Towards a post-carbon built environment

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Dark Matter Laboratories

This is the first in a series of posts introducing the work Dark Matter Labs (DML) has been doing over the past two years as part of the Laudes Foundation funded HCC: EU CINCO project, to support efforts to decarbonise construction through the use of low embodied carbon, bio-based materials and the transition to more circular construction practices.

The series gives an overview of the initiative; the challenges and opportunities identified; interventions we’ve developed in collaboration with project partners; and learnings we’ve taken from them. Within each post we’ll provide links to key ‘artefacts’ as examples of these, with an explanation of their current status, potential value to key stakeholders and possible next steps.

This piece introduces our focus areas, within the context of the wider project; outlines our whole-systems approach; covers the portfolio of activities we undertook and summarises our learnings. Subsequent posts will dig deeper into each activity area.


Since early 2021, Dark Matter Labs has been part of a group of partners supported by the Laudes Foundation to investigate and test ways to accelerate efforts to minimise embodied carbon in buildings, support material circularity and increase the use of low carbon, bio-based materials. We’ve been working on a number of initiatives with the cities of Madrid and Milan, as part of the HCC: EU CINCO project (Healthy, Clean Cities: EUropean CIties for climate-Neutral COnstruction).

Why embodied carbon?

Today, buildings are responsible for 40% of global carbon emissions, when considering both operational and embodied carbon. Whilst operational carbon — emissions associated with operating a building e.g. from heating and cooling — currently represents a larger proportion of total emissions, as energy efficiency in buildings increases and energy sources become less carbon intensive, tackling embodied carbon — emissions associated with materials and construction processes throughout the whole life cycle of a building — is now critical. We’ll simply fail to achieve our climate goals without making it a priority, something cities and other built environment actors are slowly starting to recognise at scale — with help from initiatives such as CNCA and C40.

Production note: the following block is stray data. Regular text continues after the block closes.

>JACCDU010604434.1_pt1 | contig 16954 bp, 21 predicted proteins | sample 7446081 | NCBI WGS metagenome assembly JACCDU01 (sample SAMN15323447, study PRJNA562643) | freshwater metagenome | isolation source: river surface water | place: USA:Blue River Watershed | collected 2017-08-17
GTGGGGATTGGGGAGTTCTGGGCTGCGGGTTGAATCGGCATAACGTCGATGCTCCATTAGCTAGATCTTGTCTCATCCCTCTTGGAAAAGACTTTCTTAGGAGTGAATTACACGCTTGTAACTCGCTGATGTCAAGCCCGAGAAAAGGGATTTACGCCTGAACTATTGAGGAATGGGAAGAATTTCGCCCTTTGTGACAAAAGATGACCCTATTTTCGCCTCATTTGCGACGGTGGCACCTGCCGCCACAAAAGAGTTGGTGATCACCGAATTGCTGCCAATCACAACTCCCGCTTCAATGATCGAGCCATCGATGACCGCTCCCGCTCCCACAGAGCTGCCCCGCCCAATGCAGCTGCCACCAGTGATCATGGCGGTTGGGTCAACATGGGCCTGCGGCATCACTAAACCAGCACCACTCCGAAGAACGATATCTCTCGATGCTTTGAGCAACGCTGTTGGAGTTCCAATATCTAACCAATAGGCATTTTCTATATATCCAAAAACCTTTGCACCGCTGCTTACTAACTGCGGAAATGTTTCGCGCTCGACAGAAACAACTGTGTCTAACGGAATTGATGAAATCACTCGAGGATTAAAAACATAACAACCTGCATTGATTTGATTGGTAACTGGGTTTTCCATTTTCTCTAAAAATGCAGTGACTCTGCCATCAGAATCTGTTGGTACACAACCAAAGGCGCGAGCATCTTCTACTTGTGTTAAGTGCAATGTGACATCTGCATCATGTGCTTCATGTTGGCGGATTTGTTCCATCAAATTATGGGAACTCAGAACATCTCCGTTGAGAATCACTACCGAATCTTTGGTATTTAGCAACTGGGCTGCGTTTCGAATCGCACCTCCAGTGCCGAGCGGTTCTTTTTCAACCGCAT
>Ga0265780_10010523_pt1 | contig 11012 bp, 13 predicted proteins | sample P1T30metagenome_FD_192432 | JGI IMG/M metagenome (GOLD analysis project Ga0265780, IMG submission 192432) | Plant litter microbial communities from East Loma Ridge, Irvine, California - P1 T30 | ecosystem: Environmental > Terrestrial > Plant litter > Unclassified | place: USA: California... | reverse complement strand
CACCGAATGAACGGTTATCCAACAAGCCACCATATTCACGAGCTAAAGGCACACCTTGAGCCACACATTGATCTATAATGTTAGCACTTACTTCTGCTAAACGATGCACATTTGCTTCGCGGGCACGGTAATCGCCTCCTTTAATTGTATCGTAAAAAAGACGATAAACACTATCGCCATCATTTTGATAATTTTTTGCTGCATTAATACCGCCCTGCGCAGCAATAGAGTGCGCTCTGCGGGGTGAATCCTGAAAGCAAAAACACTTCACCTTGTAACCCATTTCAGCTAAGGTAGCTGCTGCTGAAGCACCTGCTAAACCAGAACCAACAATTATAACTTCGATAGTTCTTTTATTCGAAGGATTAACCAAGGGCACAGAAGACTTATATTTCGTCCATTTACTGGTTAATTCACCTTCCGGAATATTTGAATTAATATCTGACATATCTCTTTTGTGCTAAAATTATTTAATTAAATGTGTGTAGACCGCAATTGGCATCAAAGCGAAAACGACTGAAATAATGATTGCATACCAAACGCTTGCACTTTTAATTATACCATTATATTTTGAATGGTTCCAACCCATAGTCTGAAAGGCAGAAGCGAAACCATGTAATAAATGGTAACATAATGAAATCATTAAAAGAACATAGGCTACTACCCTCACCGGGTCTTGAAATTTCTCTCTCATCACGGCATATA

Why bio-based materials?

Using bio-based materials — organic resources produced by plants and animals, such as timber or sheep’s wool — is considered one of the most effective routes to not only decarbonising the built environment, but shifting to a more regenerative future. Apart from offering low-embodied carbon alternatives to conventional construction materials, bio-based materials are renewable and can be sustainably produced. They provide a number of additional co-benefits including faster, safer and cleaner construction; easier and more sustainable reuse or composting options at end of life; healthier internal environments; and a boost to rural economies — something of particular relevance at a time where we’re seeing a growing urban-rural political divide, especially with regard to the environment.

Why material circularity?

The built environment is responsible for nearly 40% of global material extraction. Whilst construction and demolition waste (CDW) accounts for a third of total waste generated in the EU. This linear material extraction, use and disposal paradigm represents a material economy and a way of interacting with the natural world that is no longer viable at a planetary scale. The need to transition to a more circular model is increasingly urgent.

As former president of the American Institute of Architects, Carl Elefante, famously said, the greenest, most sustainable building is the one that already exists. While the scope of HCC EU CINCO mostly focuses on supporting decarbonisation in new construction, we recognise this needs to happen within a ‘building circularity hierarchy’.

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